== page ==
The Supermarket Science Project has been in development since 2002 and has been tested and refined at Alamo Elementary School and the Presidio Middle School in San Francisco, both public schools that are part of the San Francisco Unified School District.

Patterns of Nature Cards
  • Water Drop

    Water Drop

  • Comet Impact

    Comet Impact

  • Crater


  • Volcano


  • Nebula


  • Fungi


  • Log


  • Leaf


  • Lightning


  • Mountains


  • River


  • Tree


  • Convection


  • Ganymede


  • Burl


  • Storm


  • Galaxy


  • Rust


  • Smoke


  • Shell


  • Whirlpool


Field Trips and Activities

My students were completely involved in the various activities we did. The math and science of it had "real" meaning to them! Jeannetta L. Mitchell, 6th grade math and science teacher

Field trips include the “in-school” field trips and the fields trips to local educational resources like the San Francisco Zoo, Baker Beach, Exploratorium, a local supermarket, and others. Each set of field trips consists of several components: a presentation by an expert or a guided tour; activities, which may include an art activity, a writing or math activity, an experiment, a set of problem solving or hands-on activities; and a video presentation. All activities and video presentations are accompanied by pre– and post–discussion sessions with the students.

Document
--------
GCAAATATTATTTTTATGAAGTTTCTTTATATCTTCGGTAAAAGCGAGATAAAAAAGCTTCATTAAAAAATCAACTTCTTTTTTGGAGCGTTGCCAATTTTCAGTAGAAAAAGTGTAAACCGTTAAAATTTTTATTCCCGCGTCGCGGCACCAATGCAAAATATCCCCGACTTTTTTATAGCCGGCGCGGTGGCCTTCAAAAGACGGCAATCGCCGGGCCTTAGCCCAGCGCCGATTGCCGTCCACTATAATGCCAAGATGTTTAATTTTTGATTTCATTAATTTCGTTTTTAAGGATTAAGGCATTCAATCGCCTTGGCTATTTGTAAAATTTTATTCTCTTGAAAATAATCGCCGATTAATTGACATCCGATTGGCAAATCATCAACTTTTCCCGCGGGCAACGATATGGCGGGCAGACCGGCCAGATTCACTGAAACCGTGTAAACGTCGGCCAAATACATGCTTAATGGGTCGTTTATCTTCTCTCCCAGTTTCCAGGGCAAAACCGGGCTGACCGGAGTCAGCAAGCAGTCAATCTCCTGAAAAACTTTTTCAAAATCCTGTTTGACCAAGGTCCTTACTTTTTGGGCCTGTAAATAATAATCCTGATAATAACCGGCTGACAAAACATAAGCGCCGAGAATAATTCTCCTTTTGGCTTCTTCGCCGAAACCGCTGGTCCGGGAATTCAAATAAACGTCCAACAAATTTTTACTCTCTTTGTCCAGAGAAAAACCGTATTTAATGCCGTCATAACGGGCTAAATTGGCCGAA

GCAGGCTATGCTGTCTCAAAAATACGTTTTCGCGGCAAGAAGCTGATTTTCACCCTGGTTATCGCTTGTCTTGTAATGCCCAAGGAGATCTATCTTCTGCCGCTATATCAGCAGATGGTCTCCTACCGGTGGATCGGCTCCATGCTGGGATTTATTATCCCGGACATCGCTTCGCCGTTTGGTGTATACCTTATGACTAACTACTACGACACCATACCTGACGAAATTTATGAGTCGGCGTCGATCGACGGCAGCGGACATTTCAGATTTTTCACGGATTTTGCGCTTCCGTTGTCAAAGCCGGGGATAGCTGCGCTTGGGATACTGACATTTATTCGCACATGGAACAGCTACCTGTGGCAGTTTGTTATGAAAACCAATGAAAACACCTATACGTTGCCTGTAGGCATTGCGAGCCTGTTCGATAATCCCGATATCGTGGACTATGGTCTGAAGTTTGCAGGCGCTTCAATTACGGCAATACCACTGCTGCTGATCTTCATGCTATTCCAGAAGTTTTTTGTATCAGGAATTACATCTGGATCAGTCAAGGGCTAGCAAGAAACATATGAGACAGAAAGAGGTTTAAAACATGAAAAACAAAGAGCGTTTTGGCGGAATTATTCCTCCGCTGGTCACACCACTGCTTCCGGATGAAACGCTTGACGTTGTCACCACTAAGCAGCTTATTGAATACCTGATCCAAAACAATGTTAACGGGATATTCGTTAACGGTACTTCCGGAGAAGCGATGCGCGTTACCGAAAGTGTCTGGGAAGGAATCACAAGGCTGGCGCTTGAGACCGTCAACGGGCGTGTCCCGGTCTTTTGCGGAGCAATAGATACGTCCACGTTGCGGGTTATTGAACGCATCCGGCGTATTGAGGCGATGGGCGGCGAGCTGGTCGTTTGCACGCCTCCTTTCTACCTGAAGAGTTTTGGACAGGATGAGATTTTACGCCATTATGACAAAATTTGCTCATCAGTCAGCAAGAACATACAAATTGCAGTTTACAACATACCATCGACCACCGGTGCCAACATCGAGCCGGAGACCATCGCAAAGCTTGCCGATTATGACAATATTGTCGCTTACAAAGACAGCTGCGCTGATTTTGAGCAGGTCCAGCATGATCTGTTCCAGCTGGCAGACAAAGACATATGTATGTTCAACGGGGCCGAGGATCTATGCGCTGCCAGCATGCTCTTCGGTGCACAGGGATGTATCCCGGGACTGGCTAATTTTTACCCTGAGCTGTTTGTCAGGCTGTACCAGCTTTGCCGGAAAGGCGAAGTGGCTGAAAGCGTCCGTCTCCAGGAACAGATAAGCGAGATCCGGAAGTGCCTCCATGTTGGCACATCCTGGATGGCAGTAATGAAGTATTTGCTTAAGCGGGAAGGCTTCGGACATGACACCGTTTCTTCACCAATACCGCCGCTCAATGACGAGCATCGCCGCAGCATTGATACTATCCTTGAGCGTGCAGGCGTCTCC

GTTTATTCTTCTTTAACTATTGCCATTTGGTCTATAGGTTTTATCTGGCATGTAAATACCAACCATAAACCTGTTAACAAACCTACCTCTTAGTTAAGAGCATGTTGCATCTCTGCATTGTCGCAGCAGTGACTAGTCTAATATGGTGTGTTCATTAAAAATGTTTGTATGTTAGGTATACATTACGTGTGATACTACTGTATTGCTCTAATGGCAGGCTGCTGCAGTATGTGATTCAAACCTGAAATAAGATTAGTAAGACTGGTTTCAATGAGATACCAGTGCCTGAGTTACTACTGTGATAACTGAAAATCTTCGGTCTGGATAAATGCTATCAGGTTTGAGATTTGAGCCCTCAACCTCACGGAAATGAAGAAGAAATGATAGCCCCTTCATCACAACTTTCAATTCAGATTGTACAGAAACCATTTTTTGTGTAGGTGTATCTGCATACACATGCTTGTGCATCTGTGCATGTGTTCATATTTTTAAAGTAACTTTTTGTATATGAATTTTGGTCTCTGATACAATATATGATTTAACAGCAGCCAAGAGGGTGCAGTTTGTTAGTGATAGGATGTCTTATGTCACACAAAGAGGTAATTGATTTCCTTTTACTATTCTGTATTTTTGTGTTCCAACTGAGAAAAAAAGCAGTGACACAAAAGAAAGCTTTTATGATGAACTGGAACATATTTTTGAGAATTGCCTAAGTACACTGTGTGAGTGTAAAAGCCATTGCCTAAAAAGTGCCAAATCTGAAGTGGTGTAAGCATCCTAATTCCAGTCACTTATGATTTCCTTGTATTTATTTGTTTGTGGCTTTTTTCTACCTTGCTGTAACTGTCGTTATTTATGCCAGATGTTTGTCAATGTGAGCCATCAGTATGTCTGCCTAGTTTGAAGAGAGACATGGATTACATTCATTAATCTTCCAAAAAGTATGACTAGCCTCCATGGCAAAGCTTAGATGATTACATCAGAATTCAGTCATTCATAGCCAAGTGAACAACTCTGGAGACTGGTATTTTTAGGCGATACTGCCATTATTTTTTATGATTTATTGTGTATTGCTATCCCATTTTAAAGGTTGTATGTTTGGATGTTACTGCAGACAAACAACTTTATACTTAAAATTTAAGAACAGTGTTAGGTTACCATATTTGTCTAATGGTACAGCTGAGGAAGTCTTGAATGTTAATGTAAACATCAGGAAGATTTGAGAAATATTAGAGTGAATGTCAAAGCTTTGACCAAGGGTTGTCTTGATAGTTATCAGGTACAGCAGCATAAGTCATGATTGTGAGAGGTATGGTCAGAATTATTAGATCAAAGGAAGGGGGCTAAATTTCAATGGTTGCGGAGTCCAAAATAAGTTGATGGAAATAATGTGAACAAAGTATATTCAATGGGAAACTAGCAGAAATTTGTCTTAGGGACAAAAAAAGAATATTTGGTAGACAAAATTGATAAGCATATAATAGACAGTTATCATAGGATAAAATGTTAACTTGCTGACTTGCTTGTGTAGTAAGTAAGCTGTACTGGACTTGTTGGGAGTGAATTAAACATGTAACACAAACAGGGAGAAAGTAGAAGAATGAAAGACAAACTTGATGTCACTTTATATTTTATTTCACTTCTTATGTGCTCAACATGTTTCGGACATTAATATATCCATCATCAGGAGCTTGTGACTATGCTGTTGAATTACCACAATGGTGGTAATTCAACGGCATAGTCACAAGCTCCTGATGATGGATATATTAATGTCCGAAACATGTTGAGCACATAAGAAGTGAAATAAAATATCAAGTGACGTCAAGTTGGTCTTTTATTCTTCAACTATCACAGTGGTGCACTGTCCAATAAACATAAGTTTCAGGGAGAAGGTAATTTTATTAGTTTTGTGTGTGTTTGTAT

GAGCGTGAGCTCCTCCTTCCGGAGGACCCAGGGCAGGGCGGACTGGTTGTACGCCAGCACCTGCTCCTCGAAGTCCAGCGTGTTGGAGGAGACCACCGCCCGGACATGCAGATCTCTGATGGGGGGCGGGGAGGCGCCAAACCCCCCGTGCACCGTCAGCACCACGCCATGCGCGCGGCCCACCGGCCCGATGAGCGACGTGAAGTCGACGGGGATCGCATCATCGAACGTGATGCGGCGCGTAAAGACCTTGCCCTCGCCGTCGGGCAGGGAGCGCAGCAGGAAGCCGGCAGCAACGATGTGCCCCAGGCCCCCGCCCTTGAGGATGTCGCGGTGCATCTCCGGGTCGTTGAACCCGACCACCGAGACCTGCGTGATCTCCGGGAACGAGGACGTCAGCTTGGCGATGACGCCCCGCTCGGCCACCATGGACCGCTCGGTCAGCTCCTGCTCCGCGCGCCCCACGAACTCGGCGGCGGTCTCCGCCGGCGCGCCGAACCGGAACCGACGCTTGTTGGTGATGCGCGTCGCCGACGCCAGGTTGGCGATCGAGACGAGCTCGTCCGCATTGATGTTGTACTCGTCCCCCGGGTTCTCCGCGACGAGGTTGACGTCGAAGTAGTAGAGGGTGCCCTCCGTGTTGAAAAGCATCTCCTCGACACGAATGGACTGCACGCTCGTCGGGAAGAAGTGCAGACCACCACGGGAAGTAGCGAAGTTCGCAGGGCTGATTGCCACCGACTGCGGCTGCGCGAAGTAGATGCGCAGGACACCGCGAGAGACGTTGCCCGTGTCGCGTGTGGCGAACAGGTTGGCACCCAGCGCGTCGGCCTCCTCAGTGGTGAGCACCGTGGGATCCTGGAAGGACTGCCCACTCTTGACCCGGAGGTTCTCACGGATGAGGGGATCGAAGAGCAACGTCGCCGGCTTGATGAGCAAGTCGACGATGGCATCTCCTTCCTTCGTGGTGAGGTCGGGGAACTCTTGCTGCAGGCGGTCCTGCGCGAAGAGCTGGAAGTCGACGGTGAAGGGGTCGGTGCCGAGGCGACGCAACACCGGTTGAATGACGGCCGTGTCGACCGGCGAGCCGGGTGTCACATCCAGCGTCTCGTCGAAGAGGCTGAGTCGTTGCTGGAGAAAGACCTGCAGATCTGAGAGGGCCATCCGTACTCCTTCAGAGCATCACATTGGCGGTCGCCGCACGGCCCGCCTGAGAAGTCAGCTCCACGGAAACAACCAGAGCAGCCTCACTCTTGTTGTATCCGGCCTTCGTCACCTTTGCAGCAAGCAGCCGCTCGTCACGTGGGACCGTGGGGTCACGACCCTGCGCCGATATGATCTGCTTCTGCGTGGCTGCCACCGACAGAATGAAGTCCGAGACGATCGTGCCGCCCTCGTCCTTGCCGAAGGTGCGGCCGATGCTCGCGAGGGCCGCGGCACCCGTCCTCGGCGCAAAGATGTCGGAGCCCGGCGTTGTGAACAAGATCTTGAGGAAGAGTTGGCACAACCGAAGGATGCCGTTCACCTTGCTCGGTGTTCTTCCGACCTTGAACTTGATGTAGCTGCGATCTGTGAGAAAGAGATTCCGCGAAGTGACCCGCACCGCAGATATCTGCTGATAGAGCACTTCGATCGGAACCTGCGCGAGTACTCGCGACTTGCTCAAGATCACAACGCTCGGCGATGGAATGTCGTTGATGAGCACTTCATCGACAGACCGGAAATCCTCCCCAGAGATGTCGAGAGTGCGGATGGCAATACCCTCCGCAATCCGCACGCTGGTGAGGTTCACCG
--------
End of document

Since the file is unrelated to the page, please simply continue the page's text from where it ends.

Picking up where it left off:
The activities are designed to extend the curriculum beyond the actual day of the field trip. An experiment, for example, can take several weeks to finish, but its results (or its set-up) can be part of the discussion and presentation portion of the field trip. The activities can either be extended or reduced to match the students’ age and the teacher’s needs.

All presentations and guided tours by an expert target a particular grade level. Most of the video presentations listed below are appropriate for all elementary grade levels, but the discussion that follows can be adjusted to meet the educational needs of each grade level.

The students year-long participation in these field trips can culminate in a Science Discovery Day—similar to a science fair—where students teach what they know to other students. They also introduce the curriculum to next year’s students.

Supermarket Science Page - Owl Pellets
Supermarket Science Page - Read a Skull

Key Ideas

  • Assume a minimal budget
  • Use local resources (museums, zoos, stores, parks, etc.)
  • Use local experts (teachers and parents who would like to contribute their expertise to the school’s science curriculum)
  • Enlist parent help (to organize, to help with student managements, to help with resources management, to obtain the necessary resources, etc.)
  • Set very clear and limited expectations of individual time and financial contributions